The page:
On Monday, people across Jackson County will come together to honor the legacy of slain civil rights leader Martin Luther King Jr., and the struggle that continues.

The first event is a year-long film series hosted by the Jackson County NAACP. Showings will be held at the Lazy Hiker Taproom/Mad Batter Kitchen on West Main Street. To commemorate MLK Day, the group will screen “Selma” on Sunday at 3 p.m. and 6 p.m. The movie recounts the turbulent months of the civil rights movement in 1965, leading to the historic march from Selma to Montgomery, Alabama. The march led President Lyndon Johnson to sign the Voting Rights Act.

“The overarching theme of the film series are films that do an accurate presentation of the African American experience in the U.S. in the context of historical and ongoing civil rights struggles,” NAACP President Enrique Gomez said. “We live in a time in which white nationalism has become ascendant in the U.S., and has regained a foothold in the public discourse. In our community we want to (illustrate) the historically verifiable damage that racism, both legal and institutional, has inflicted on our nation and honor the legacy of those who fought against it and affirmed an inclusive vision for the country.”

The film showings are open to the public. Most are rated PG.

The NAACP’s goal for the series is to inspire people to continue the discussion and work of equal rights and voting rights, Gomez said.

On MLK Day, Jan. 20, Western Carolina University will hold the MLK Jr. Unity March at 11 a.m. Participants should meet at the plaza fountain. The march and related activities end at 1 p.m.

The NAACP is a co-sponsor of WCU’s keynote speaker for the week, Oralene Simmons. She is a civil rights leader and founder of Asheville’s annual Martin Luther King Jr. Prayer Breakfast. Simmons will speak at 7 p.m. at the Bardo Performing Arts Center on Wednesday, Jan. 22. The topic of her presentation is “Dr. Martin Luther King Jr.’s Legacy of Connection: The Story of the U.S.”

Gomez believes it is important for people of all races and backgrounds to participate in these events and keep the conversation and work of equality going.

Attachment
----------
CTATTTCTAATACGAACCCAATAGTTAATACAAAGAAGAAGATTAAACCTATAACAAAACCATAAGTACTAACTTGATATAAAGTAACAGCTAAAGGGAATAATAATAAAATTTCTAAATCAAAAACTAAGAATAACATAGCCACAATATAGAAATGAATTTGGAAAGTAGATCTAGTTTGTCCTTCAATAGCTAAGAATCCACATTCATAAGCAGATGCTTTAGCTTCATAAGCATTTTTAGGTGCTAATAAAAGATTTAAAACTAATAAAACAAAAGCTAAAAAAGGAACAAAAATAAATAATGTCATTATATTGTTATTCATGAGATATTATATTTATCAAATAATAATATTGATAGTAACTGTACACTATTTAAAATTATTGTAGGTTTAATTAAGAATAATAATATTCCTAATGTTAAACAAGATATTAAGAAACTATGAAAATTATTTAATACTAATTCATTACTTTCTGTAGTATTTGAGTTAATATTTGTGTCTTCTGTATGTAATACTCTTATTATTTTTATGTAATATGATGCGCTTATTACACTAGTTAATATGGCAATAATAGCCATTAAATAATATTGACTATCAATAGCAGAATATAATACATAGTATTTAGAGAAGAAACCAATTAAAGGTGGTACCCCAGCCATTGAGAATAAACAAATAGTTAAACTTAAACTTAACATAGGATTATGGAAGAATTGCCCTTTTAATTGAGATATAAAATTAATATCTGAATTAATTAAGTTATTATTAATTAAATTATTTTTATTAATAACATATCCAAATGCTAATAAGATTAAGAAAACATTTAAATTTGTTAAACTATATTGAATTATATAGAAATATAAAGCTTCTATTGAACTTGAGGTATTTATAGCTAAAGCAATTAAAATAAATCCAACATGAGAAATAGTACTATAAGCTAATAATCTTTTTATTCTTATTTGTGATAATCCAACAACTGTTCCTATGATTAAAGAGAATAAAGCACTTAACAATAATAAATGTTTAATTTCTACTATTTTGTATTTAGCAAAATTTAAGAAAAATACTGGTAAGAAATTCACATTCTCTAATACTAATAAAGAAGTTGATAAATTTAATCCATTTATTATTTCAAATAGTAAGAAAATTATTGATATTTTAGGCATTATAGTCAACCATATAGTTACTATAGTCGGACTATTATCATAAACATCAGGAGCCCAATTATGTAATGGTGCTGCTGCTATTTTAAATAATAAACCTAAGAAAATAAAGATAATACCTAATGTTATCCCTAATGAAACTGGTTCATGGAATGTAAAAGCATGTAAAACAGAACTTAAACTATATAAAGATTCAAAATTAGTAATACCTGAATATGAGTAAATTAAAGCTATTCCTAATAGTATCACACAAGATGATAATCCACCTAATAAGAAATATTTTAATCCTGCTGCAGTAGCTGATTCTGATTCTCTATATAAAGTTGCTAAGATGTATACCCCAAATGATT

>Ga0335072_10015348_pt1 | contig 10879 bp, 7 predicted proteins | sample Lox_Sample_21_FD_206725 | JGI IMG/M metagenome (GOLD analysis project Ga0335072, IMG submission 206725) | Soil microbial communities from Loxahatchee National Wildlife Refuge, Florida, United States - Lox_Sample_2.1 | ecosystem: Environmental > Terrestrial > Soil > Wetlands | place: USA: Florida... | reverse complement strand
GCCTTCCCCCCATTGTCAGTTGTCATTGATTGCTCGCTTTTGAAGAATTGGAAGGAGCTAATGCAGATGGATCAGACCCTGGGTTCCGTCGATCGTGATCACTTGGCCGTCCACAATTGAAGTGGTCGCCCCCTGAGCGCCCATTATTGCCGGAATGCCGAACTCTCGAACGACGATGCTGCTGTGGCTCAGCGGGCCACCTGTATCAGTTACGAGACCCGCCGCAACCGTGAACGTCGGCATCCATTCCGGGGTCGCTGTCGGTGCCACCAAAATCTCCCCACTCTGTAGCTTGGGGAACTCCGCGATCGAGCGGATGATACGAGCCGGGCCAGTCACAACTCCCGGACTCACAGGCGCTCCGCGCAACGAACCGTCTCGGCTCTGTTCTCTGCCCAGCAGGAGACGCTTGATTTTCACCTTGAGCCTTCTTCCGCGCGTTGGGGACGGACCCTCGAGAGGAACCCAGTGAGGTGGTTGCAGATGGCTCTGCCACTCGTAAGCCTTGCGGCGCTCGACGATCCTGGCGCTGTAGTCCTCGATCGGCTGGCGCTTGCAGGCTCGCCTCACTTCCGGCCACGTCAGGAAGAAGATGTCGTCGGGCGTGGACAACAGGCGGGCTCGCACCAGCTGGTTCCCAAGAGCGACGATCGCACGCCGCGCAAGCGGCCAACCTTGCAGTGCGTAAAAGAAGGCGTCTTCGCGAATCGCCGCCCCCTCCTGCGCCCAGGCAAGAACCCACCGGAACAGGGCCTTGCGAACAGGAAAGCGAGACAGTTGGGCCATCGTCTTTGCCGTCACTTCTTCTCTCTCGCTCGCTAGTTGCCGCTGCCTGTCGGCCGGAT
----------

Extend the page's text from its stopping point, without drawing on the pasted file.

“Dr. King’s voice echoes through time because it affirmed the fundamental equality of all black, white and brown people who participate in the life of the American nation,” he said. “This equality should be manifest before the law and the ballot box.”

History of MLK Day

King led the civil rights movement from 1955 until he was assassinated on April 4, 1968. Though he had been speaking about civil rights prior to 1955, his work began in earnest with his leadership during the Montgomery bus boycotts in Alabama. The 13-month-long protests started in December of that year with the arrest of Rosa Parks, who refused to give up her bus seat to a white commuter.

King focused on civil disobedience using nonviolent means like marches and sit-ins. He took inspiration from his Christian beliefs and the teachings of Mahatma Gandhi. King also spoke out on issues of poverty and war.

The holiday is the culmination of a decades-long battle to pass a law to establish a holiday in King’s honor. The early fight against the bill was led by North Carolina Senators Jesse Helms and John East who tried to smear King’s name with allegations of communist affiliations and extra marital affairs. Helms led a filibuster to halt the bill. Their attempts failed, and President Reagan signed the bill into law in November 1983.

After Reagan signed the law, King’s widow, Coretta Scott King, is said to have declared, “This is not a black holiday; it is a people’s holiday.”

The first Martin Luther King Day was recognized in 1986.

King is the only non-president to have a national holiday dedicated to him.

The day had been recognized by advocates for 15 years before gaining federal recognition. 

Shortly after King was assassinated, Congressman John Conyers Jr. of Michigan proposed legislation in the hope of making Jan. 15, King’s birthday, a federal holiday. The federal law declared the third Monday in January as a holiday to remember and build on King’s work.

During Conyers’ bid for recognition, the King Memorial Center in Atlanta was founded. The center held the first annual observance of his birthday in 1969.